Video Technologies

State Links

  • Videoconferencing


Video arraignments -- Criminal Rule 38.2 authorizes video arraignments in adult criminal cases.


Model Self-Help Centers Pilot Program - Superior Court of California, County of Butte. An attorney coordinator will conduct workshops and clinics through the use of real-time videoconferencing, enabling self-represented litigants in three counties to receive assistance simultaneously.


Videoconferencing Pilot Program Exploratory Committee.  This committee was recently formed in 2009 and has the sole purpose of trying to put together a pilot program for videoconferencing in Connecticut.


In 2001, an Administrative Order was written to permitting the use of video conferencing where prisoners incarcerated outside the jurisdiction are parties to the proceedings.


Various Florida courts are currently using videoconferencing for testimony and arraignments. A few examples are the Ninth Judicial Circuit Court  and the  Sixth Judicial Circuit Court .


Superior Court Rule 9.2 lists the the matters that may be conducted using video-conferencing. (See page 29)


The Michigan Office of Court Administration details what Video Technology can be used for and the standards and guidelines trial courts must follow.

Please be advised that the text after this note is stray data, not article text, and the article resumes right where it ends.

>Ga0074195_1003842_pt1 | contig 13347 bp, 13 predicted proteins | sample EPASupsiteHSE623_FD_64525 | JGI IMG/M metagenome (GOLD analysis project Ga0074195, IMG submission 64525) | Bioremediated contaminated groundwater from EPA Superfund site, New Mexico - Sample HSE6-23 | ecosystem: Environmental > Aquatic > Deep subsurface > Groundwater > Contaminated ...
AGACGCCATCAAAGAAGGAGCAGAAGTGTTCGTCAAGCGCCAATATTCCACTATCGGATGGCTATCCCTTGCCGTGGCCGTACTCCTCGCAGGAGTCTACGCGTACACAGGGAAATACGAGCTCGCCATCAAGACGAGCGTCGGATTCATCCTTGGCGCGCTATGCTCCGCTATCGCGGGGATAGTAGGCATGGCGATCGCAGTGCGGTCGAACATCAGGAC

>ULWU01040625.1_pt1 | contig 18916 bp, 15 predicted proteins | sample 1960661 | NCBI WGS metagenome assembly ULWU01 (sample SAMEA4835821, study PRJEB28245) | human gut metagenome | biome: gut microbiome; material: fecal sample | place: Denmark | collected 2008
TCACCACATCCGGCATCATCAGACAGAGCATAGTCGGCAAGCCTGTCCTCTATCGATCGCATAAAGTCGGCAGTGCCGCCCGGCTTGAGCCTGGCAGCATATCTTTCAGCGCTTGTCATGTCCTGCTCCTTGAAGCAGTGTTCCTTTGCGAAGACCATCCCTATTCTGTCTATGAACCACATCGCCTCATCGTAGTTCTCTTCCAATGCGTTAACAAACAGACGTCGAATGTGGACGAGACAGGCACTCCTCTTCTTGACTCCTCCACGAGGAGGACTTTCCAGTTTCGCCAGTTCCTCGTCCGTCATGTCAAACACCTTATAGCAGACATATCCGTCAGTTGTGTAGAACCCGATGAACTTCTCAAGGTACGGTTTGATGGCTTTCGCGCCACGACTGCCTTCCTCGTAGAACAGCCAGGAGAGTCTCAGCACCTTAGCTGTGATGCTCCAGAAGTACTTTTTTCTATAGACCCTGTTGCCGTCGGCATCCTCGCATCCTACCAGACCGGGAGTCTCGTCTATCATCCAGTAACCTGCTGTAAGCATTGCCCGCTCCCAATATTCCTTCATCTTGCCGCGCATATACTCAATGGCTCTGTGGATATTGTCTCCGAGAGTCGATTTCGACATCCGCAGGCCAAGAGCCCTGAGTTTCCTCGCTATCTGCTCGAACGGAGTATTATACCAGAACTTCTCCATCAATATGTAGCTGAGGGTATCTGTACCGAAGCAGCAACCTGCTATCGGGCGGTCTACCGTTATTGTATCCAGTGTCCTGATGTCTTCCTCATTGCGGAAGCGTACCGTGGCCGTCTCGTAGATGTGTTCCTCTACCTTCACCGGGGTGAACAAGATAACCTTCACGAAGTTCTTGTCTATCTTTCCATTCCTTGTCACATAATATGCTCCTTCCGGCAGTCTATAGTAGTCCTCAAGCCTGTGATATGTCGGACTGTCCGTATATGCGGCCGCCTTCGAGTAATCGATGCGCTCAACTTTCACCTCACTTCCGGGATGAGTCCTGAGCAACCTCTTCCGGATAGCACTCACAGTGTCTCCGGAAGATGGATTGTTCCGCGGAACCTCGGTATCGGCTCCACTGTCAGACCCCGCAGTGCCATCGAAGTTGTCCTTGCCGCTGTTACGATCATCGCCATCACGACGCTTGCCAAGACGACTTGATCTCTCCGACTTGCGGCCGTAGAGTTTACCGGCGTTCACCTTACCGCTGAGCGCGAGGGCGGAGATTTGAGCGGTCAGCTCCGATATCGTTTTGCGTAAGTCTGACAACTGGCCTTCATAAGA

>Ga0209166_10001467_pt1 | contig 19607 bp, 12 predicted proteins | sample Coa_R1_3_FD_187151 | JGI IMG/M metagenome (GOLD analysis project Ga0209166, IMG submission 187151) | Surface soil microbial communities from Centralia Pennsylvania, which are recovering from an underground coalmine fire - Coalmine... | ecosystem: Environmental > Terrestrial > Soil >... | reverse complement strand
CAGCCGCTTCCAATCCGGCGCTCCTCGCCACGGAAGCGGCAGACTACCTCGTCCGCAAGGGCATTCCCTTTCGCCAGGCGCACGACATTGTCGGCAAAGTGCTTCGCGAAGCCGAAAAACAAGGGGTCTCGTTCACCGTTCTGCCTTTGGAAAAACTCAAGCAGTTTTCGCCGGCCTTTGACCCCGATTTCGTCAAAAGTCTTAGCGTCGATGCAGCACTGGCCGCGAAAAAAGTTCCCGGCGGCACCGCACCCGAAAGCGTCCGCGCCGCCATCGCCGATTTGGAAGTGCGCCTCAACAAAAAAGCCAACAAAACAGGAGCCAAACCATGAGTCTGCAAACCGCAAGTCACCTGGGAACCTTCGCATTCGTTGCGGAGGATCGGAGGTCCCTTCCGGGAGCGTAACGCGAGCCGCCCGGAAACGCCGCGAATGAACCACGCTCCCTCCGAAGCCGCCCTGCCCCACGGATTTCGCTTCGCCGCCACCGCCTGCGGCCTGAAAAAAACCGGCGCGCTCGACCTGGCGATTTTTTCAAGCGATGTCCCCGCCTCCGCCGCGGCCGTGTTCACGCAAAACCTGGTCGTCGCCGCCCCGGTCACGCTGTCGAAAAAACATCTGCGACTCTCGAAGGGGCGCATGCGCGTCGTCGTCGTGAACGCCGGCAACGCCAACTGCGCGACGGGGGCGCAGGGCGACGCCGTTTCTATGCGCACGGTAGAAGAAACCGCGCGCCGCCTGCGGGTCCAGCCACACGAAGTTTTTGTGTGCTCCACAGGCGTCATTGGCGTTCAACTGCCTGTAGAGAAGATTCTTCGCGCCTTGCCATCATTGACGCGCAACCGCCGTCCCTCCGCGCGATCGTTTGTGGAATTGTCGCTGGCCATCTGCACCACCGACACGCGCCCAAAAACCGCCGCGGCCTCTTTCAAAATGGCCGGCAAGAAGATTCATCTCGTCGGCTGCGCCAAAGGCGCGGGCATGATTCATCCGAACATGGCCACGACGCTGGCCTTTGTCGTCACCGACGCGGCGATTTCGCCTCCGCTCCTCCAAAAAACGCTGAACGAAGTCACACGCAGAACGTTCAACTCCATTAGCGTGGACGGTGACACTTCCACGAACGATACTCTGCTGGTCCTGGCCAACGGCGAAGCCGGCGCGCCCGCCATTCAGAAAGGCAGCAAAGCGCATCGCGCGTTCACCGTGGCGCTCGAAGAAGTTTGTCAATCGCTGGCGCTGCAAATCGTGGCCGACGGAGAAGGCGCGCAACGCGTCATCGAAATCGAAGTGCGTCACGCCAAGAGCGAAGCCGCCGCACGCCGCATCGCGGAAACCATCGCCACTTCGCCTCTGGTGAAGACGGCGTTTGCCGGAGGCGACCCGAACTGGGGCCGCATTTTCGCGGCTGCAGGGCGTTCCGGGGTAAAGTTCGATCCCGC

The Montana Office of Court Administration maps out their videoconferencing plan on this page: Videoconferencing In Montana: Mapping Out the Digital Journey
They also have a
Strategic Plan on Information Technology for 2004-2005.


The Rural Courts Video Conferencing Project began October 27, 2008, to foster a statewide initiative to install video conferencing technology in rural courts.

New Jersey

The New Jersey Judiciary has one of the largest videoconferencing networks for court systems in the country. The state’s courts can use videoconferencing to facilitate numerous court activities such as testimony and arraignments.


A 2010 Technology Survey from the Supreme Court of Ohio details the uses of video technology in Ohio's courts.


Video conferencing is used for arraignments in Pennsylvania, and this program itself is expanding by the Pennsylvania Supreme Court .

South Carolina

In 2007, in a Supreme Court Order, videoconferencing in was approved for FAmily Courts statewide.  In 2008, it was ordered that a magistrate or municipal judge may use videoconferencing equipment in conducting preliminary hearings, bond hearings, and plea hearings.


 Video Conferencing Proceedings in the Washington court system.


The Wisconsin AOC has the  Web site  on Videoconferencing and its implementation in the Wisconsin Court System.